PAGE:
Relics Of Milton
Milton was born at the Spread Eagle, Bread-street, Cheapside,
December 9, 1608; and was buried, November, 1674, in St. Giles's Church,
Cripplegate, without even a stone, in the first instance, to mark his
resting-place; but, in 1793, a bust and tablet were set up to his memory
by public subscription.
Milton, before he resided in Jewin-gardens, Aldersgate, is believed to
have removed to, and "kept school"
n a large house on the west side of
Aldersgate-street, wherein met the City of London Literary and
Scientific Institution, previously to the rebuilding of their premises
Milton's London residences have all, with one exception, disappeared,
and cannot be recognised; this is in Petty France, at Westminster, where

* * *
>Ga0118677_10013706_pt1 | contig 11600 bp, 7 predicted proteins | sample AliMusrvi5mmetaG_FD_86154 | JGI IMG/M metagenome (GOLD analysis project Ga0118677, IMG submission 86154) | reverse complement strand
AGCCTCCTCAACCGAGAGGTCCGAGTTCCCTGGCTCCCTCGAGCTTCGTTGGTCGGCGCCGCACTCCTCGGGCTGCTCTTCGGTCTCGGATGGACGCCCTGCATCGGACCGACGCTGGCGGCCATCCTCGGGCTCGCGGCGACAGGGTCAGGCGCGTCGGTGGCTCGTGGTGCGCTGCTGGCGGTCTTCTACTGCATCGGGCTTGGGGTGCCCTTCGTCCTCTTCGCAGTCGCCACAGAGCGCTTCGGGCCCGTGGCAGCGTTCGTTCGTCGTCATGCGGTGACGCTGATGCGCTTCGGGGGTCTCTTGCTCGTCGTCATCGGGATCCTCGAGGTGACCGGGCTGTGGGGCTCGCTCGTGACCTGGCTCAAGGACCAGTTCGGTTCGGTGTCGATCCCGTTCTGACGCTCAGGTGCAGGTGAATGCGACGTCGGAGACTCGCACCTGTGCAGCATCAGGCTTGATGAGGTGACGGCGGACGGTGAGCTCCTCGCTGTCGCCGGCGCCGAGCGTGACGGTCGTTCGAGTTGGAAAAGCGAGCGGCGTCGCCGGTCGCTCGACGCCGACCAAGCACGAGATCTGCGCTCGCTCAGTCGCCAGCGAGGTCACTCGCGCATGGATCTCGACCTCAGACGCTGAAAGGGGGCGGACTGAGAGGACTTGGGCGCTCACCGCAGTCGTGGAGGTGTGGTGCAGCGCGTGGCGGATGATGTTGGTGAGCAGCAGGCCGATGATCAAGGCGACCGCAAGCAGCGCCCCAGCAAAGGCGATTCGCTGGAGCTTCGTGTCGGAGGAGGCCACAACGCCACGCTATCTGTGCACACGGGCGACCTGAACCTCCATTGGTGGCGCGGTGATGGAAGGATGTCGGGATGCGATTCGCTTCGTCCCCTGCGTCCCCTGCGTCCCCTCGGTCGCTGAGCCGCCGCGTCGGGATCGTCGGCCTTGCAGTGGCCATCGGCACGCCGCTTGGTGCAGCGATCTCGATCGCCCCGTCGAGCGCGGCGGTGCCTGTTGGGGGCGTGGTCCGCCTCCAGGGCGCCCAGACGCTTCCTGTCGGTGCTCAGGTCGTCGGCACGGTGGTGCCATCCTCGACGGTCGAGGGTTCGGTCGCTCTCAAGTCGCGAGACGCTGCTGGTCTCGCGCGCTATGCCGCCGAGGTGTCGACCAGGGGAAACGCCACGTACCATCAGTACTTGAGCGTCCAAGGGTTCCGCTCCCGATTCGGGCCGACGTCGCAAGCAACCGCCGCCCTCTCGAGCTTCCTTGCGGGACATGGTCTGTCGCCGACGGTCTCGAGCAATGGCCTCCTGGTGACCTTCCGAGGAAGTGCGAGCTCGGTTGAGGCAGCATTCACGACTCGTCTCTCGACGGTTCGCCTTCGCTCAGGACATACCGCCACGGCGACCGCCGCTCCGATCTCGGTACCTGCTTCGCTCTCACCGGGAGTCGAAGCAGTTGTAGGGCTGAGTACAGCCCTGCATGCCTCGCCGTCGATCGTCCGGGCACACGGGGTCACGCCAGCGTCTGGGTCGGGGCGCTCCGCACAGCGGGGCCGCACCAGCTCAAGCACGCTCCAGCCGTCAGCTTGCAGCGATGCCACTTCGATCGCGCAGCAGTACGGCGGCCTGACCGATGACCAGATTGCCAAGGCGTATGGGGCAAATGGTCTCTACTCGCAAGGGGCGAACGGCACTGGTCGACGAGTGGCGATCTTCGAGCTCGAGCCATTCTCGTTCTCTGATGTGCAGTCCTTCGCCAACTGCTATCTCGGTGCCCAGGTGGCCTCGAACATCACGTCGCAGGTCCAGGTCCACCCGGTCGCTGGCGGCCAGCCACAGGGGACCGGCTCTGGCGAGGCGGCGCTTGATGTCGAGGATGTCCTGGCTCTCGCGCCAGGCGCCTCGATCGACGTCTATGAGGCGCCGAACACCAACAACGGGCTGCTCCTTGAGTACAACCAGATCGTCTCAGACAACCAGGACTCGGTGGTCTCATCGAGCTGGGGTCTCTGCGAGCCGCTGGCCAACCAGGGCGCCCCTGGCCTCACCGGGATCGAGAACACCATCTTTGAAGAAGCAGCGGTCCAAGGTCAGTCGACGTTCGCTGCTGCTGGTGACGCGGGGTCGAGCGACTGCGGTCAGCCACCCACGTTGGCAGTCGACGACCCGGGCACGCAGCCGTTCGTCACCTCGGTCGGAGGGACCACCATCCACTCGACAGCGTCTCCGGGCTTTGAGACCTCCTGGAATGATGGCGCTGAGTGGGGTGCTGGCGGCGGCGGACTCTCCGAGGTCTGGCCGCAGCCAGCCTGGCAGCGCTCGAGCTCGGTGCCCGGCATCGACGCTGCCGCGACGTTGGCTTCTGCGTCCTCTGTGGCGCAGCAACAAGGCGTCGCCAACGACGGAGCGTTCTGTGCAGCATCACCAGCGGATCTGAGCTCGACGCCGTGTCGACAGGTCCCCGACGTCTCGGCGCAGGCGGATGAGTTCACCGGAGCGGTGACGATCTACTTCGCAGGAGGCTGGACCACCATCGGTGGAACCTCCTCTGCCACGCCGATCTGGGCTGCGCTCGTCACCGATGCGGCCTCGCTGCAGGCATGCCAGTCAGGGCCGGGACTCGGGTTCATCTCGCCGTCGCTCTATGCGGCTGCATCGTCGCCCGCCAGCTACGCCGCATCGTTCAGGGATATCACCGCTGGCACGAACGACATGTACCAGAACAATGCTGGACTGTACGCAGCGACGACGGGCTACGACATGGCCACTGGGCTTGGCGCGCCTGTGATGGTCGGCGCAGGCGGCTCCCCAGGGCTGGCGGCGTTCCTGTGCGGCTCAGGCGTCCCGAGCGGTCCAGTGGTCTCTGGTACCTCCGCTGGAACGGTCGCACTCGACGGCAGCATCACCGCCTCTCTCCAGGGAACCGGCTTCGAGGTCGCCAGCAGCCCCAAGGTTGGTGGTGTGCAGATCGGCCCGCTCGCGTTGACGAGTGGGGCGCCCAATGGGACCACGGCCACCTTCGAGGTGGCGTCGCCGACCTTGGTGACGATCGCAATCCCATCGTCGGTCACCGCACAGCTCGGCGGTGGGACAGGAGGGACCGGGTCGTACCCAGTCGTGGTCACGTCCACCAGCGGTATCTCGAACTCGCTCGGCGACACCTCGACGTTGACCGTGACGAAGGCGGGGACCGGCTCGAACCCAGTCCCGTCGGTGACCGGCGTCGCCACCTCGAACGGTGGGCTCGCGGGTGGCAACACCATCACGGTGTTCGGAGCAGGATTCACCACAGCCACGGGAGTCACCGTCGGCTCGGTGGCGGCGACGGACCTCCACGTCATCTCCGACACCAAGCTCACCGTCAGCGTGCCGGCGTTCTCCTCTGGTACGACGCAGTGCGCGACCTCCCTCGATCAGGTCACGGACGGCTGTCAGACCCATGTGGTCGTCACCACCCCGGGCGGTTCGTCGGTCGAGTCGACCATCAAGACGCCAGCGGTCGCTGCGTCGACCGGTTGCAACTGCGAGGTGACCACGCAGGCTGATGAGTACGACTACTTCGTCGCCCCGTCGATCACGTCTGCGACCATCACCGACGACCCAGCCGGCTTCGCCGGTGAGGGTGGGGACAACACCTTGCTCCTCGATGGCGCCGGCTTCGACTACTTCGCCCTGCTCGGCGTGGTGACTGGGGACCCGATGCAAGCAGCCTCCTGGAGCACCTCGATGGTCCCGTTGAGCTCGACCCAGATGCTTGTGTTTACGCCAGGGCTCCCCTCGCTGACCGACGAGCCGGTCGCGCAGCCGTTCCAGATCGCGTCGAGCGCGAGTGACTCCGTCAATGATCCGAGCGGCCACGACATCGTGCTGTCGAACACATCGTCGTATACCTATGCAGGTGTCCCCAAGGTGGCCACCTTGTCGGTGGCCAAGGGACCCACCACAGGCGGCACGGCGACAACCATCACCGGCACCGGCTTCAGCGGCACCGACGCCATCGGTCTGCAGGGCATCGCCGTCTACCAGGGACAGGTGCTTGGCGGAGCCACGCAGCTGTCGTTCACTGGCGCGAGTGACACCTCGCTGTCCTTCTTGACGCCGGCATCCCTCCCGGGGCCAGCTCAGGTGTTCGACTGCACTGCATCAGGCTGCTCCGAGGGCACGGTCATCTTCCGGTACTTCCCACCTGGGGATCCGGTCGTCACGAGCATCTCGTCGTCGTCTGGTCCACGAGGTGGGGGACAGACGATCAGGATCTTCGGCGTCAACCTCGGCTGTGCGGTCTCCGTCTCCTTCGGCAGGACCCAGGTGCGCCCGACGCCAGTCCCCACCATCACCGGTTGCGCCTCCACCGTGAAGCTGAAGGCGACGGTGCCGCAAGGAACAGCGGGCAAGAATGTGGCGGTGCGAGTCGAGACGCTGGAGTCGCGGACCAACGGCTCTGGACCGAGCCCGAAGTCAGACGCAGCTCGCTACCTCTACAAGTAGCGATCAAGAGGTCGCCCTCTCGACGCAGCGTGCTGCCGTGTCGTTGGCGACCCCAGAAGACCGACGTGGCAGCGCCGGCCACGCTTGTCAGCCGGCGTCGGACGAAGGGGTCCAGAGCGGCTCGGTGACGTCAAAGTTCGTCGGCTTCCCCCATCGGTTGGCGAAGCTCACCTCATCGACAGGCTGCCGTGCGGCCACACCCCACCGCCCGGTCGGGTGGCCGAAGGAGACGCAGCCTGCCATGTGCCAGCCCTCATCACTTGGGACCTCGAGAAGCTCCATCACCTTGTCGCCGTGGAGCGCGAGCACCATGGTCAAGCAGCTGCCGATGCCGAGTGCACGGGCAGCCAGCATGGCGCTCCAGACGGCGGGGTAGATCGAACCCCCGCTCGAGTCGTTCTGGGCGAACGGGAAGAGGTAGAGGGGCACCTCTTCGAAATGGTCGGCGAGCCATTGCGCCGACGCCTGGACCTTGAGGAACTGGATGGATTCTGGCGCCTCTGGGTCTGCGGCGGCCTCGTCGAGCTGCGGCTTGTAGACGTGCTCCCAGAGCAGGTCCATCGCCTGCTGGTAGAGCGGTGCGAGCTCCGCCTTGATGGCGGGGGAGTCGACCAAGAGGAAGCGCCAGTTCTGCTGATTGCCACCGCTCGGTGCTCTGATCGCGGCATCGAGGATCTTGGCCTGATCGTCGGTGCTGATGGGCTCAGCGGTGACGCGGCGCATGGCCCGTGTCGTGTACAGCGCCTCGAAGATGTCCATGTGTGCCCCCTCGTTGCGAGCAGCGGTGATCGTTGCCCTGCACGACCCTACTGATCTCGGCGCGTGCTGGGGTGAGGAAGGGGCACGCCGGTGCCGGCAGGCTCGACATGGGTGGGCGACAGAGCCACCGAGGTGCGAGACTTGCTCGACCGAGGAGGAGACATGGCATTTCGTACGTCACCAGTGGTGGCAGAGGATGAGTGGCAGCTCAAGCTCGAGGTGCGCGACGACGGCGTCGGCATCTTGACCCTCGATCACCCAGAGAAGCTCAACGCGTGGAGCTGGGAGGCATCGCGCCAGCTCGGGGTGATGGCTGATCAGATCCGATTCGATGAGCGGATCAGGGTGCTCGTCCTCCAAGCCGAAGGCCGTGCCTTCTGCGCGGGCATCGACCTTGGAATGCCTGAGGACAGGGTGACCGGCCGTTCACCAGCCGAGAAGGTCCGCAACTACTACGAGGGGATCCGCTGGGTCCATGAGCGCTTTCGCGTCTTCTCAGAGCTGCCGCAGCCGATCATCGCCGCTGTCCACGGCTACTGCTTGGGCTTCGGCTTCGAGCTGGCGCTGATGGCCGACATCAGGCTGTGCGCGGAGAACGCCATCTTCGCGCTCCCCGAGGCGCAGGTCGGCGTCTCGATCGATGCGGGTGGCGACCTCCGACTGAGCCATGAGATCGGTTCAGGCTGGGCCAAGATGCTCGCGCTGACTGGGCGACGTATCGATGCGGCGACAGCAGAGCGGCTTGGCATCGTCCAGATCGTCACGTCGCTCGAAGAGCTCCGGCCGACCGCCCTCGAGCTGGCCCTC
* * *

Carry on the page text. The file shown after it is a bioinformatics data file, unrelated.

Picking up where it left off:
the poet lived from 1651 to 1659. The lower part of the house is a
chandler's-shop; the parlour, up stairs, looks into St. James's-park.
Here part of Paradise Lost was written. The house belonged to Jeremy
Bentham, who caused to be placed on its front a tablet, inscribed,
"SACRED TO MILTON, PRINCE OF POETS."
In the same glass-case with Shakspeare's autograph, in the British
Museum, is a printed copy of the Elegies on Mr. Edward King, the subject
of Lycidas, with some corrections of the text in Milton's handwriting.
Framed and glazed, in the library of Mr. Rogers, the poet, hangs the
written agreement between Milton and his publisher, Simmons, for the
copyright of his Paradise Lost.--Note-book of 1848.
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